Are the Marines looking for instructors to work with the wounded worriers. I’d be glad to volunteer.

  8. eduardo osorio says:

    I would like to know how they are able to draw 45 minutes to 2 hours in flight time. Are these UAV electric or they operate with fuel. either way I would like to know How the internal system works to maintain such of long flight time. That will be a great article. By the way, I already heard the typical answer of, I tell you but then I have to kill you! just saying….

  9. David Robinson says:

    I would have strode in line to sign up for this when I was in the Marine Corps. Got to see a few flights and live video from a flight line in the Gulf War. The “birds” I was watching saw plenty of action. Bullet holes and all! Even saw a few minutes of live footage of an enemy tank and personnel carrier convoy coming down our throats, but I had to “skidaddle”, my 9 mm and M16 were no match for T-72 tanks.
    GREAT to see it advancing like this. It will be great tool and save lives.

  10. Ryan says:

    These sized planes would be electric. With new brushless motors and lipo batteries it is easy to get long flight times.
    As far as catching them, I just can’t see it happening. Small plane of this size up to 20lbs would glide in pretty quick unless it had a crazy low stall speed. Hearing they are very durable makes me think they should use a hanging catch net.

  11. Edo McGowan says:

    Deb, some thought should be given to the usefulness of aeronautics and the lore of flight as a tool for energizing today’s dislocated youth. A number of subjects can be run through a program with an aeronautics bent. You need English proficiency to read the basic operations manuals, some math to understand flight and structural issues as well as simple navigation, etc. The Wathen Foundation at Flabob (see: http://www.flabob.org/wathen.php) offers disadvantaged kids a golden opportunity to attain both the A&P and commercial ticket. This is done because kids who have dropped out can be resuscitated through an interest in aviation, i.e, flight. The Marines have a program for kids, Devil Dogs, and my kid brother went through it. That program if combined with the thrill and wonderment of RC flight should, I would think, accomplish several worthwhile objectives, not the least of which is offer kids the opportunity to train for the expanding future in UAVs.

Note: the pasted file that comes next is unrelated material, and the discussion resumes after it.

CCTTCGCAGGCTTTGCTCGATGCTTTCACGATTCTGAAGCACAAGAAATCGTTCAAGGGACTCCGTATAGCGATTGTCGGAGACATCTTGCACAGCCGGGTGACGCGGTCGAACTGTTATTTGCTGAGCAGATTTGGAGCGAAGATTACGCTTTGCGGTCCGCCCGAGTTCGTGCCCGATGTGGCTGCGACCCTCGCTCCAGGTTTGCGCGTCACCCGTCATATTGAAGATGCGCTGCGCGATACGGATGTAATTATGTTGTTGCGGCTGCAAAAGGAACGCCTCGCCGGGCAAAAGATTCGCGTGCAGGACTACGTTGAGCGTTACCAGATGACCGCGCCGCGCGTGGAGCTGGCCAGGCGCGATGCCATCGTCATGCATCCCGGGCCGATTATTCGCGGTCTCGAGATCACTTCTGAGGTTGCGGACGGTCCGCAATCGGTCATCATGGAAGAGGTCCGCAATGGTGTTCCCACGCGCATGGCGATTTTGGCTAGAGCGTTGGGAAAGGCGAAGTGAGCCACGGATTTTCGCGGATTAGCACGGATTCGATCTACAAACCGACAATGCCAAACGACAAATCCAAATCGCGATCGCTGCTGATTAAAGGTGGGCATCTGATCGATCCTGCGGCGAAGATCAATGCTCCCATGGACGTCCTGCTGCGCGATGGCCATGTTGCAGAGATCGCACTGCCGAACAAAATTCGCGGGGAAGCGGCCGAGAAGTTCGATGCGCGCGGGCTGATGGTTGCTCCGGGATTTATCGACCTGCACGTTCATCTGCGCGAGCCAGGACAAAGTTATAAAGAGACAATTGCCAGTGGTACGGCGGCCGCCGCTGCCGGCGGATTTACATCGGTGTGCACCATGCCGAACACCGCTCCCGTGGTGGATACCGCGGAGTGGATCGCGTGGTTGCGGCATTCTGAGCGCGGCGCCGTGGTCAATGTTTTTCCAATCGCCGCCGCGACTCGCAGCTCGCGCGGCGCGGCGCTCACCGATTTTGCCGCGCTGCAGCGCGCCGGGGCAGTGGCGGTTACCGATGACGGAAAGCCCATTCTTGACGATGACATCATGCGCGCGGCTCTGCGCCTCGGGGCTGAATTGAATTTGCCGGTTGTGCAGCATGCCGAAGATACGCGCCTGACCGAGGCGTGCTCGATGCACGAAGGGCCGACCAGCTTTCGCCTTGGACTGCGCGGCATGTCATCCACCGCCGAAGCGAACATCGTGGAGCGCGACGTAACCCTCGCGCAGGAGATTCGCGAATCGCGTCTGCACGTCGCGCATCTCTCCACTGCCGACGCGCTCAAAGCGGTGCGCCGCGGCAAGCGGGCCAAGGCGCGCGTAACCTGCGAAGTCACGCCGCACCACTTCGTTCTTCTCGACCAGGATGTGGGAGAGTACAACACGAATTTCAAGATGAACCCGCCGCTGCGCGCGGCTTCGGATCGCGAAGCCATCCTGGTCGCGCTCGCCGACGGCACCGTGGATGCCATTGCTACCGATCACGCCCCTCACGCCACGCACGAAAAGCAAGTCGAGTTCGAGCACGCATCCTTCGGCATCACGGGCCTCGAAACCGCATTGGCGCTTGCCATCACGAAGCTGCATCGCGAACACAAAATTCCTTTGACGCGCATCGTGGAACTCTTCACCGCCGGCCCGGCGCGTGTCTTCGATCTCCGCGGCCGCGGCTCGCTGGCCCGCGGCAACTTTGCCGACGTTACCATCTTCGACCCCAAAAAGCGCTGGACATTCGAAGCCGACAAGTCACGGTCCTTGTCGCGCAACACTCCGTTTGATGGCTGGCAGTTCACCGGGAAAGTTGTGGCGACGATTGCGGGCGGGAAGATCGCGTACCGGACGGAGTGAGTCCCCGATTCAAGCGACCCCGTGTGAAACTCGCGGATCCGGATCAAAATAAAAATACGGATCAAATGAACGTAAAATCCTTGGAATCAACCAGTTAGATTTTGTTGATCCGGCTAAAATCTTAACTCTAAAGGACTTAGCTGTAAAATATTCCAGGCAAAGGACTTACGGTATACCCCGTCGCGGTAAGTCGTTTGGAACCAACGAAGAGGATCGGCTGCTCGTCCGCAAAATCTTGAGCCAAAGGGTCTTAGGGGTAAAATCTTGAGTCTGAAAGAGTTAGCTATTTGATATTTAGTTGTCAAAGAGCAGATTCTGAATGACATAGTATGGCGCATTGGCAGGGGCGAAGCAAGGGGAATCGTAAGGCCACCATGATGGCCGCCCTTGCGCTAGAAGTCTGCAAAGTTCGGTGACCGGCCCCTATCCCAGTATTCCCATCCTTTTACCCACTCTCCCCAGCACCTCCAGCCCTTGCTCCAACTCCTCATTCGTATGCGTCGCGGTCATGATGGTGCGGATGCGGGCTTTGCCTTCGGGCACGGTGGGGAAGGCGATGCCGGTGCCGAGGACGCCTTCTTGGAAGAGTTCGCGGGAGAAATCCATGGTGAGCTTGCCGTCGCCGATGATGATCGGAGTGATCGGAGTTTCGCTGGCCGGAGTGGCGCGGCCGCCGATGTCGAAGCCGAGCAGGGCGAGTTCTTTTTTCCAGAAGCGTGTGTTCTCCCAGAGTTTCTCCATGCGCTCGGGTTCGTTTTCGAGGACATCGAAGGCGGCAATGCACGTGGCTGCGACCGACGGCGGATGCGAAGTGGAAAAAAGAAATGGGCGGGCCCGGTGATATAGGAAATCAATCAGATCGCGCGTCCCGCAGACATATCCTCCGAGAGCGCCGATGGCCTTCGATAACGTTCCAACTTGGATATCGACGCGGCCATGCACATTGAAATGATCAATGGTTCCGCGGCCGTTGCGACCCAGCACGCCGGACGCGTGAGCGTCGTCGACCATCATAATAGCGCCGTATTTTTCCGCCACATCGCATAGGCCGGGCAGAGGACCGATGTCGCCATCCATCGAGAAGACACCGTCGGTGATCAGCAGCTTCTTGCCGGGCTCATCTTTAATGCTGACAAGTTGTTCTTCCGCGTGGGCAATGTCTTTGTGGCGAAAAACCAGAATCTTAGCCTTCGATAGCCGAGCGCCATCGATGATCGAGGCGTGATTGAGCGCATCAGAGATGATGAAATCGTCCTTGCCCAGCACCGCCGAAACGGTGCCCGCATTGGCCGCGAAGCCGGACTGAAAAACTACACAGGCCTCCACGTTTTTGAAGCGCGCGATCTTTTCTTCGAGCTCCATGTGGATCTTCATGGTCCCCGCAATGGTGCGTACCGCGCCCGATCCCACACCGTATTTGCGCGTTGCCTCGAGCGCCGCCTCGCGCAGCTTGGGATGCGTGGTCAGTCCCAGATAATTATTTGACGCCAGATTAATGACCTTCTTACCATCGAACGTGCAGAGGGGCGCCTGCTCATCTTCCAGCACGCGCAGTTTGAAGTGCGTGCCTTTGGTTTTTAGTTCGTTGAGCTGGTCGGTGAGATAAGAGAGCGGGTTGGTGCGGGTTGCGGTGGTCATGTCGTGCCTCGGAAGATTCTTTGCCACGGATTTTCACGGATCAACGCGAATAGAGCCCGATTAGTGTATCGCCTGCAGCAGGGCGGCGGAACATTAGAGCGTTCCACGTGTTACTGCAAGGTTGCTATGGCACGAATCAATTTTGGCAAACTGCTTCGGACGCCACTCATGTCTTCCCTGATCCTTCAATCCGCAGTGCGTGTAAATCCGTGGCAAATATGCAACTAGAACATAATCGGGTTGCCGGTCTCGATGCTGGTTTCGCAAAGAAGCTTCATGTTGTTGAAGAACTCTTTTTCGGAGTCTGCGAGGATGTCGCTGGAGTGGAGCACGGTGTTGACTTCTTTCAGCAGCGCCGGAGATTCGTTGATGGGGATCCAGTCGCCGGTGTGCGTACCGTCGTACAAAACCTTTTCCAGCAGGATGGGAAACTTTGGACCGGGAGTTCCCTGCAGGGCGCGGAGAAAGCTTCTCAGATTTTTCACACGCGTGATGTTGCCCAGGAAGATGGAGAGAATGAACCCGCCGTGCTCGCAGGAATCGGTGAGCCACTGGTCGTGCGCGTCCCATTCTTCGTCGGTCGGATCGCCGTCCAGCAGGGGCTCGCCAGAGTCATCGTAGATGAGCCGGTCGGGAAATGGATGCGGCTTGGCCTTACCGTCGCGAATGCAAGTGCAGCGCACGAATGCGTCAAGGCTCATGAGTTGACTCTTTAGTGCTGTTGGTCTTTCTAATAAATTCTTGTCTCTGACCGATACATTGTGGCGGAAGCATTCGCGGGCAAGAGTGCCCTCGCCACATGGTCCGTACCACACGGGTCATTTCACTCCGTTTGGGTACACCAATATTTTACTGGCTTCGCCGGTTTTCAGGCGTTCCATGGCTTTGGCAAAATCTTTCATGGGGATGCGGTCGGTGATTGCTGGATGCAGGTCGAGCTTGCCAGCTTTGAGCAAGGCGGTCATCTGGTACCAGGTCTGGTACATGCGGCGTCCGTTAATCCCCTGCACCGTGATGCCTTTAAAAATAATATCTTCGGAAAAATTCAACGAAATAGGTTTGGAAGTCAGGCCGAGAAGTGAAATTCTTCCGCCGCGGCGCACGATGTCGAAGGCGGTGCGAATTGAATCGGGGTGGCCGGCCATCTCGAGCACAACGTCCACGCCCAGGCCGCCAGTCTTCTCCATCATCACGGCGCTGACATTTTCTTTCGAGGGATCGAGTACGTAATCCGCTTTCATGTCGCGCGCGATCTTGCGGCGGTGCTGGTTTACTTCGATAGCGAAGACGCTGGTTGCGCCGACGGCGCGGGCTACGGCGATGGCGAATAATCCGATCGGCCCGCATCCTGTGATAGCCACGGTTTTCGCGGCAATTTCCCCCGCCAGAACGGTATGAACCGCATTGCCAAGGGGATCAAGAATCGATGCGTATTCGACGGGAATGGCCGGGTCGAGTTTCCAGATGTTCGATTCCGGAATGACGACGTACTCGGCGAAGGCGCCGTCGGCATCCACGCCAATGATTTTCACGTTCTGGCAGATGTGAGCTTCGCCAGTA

12. VINNY says:

    ITS TOO BAD I AM 87 YEARS OLD, WOULD LOVE TO FLY THE RC MODELS FOR THE THEM.. I WAS IN THE AIR FORCE, WW2 IN THE PICIFIC WITH THE B 29S. I HAVE BEEN FLYING RC MODELS FOR NEARLY 50 YEARS, STILL FLY THEM, KEEPS ME YOUNG. I KNOW I COULD HAVE HELPED THEM, TEACHING KIDS HOW TO FLY RC.. ITS A GOOD TOOL TO HELP KIDS GO ON A STRAIGHT PATH IN LIFE. AIRPLANES HAVE BEEN MY JOY IN LIFE. GOD BLESS AMERICA.

  13. d.o. says:

    The Ravens are routinely caught to land then. This ship will glide efficiently, making long flights easy. They are normally just flown onto the nearest flat surface, but can be stalled, and shatched by the nose by any experienced glider pilot. We do this in R/C soaring all the time with planes 12 feet or so in wingspan! There is a LOT of R/C soaring technology built into this bird, but all the technology, save maybe the military TX/RX set used, can be bought off-the shelf. “Ah So!”